Marriage Equality in America
The Supreme Court reached an historic 5-4 decision in Obergefell v. Hodge on Friday, June 26, 2015 when it legalized marriage equality across the United States. Prior to this, states were either embracing or denying marriage equality, with 36 of the 50 states legalizing it on their own.
This was not the first time that marriage equality was in the national spotlight. In June of 2013, United States v. Windsor struck down a key piece of the Defense of Marriage Act, signed into law by Bill Clinton in the mid 1990s. That legal victory led to this year’s set of cases, with gay couples who had been married legally in one state finding that their marriages were not recognized in others.
Within hours of the victory, the religious right vowed that the fight was not over, and very soon states and citizens began to resist the decision. Businesses continued to make headlines by denying services to same-sex weddings based on their religious beliefs. A marriage clerk in Rowan, Kentucky named Kim Davis became a hero to the religious right in September when she was jailed for refusing to sign marriage licenses for same-sex couples on the grounds of her religious beliefs.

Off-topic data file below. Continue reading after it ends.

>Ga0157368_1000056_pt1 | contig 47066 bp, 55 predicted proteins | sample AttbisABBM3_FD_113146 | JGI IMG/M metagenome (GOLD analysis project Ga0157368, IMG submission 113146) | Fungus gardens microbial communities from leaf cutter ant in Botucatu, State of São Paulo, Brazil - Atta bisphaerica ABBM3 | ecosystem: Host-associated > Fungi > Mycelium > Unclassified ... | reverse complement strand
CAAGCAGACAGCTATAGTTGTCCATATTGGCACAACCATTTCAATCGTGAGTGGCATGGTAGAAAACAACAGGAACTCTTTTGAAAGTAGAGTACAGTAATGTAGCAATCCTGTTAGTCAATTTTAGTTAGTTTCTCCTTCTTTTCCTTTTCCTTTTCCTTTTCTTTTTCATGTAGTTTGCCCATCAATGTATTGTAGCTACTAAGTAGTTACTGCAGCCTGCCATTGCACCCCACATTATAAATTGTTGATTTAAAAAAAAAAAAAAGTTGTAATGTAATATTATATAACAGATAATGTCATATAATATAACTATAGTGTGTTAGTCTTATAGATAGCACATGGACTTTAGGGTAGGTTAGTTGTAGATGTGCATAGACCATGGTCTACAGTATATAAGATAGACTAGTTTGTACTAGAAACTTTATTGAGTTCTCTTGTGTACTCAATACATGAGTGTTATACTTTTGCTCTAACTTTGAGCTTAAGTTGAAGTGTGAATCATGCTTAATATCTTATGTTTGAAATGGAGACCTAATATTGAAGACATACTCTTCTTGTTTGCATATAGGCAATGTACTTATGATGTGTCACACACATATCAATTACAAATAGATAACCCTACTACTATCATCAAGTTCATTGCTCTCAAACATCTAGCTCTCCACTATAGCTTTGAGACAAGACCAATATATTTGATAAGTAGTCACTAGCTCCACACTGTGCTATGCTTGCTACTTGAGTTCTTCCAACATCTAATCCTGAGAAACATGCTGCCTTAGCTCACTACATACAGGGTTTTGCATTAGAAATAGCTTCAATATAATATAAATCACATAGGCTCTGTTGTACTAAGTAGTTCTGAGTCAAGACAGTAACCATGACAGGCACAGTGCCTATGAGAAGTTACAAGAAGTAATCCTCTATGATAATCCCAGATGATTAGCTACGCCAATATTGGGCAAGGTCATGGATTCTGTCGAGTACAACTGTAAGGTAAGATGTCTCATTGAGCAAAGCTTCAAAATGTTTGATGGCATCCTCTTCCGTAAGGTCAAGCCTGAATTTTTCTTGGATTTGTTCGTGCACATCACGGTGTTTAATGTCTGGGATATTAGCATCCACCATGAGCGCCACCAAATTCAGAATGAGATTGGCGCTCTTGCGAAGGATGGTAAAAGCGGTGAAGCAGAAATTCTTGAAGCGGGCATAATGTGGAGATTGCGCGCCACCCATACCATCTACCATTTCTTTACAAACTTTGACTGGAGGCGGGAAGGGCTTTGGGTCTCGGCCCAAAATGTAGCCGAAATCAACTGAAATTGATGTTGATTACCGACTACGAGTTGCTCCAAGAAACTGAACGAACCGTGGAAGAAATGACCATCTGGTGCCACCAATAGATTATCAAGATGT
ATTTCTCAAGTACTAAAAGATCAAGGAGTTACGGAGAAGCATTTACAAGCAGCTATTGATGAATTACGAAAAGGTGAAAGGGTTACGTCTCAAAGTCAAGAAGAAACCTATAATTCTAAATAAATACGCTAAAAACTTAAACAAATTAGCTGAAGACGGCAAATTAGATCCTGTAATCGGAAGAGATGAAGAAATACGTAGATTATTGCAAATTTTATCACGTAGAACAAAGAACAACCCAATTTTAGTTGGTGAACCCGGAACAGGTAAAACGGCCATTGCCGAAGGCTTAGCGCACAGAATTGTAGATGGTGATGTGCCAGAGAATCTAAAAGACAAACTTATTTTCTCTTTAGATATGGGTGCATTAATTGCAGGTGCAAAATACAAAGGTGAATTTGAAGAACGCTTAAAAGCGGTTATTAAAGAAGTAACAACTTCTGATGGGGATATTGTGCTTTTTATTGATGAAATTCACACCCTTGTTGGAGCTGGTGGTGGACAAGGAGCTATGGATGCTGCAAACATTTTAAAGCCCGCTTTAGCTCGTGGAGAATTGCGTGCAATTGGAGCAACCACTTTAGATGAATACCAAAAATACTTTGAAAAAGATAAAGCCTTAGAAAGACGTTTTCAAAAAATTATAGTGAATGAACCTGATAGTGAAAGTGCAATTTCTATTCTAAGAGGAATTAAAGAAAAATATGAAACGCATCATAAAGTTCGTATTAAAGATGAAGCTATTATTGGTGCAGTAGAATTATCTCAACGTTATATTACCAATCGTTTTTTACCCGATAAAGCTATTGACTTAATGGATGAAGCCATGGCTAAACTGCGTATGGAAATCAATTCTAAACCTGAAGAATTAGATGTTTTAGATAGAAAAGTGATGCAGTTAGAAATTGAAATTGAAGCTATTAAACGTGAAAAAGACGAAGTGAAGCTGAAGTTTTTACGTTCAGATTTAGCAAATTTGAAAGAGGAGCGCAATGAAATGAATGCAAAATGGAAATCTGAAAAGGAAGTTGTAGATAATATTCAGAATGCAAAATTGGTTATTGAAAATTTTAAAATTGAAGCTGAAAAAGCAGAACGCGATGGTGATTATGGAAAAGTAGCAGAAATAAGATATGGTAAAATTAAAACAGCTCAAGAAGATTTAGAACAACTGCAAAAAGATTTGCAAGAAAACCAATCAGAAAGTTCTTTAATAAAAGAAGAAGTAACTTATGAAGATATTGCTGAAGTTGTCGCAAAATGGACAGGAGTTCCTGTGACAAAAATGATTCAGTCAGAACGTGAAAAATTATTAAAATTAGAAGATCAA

Conservatives continue to vow to walk-back the decision, including many of 2016’s Presidential candidates who have promised that they will make it legal for businesses to refuse service to LGBT individuals.
So there’s our round up for 2015. Let us know what you think, and what major stories you would have included in this list.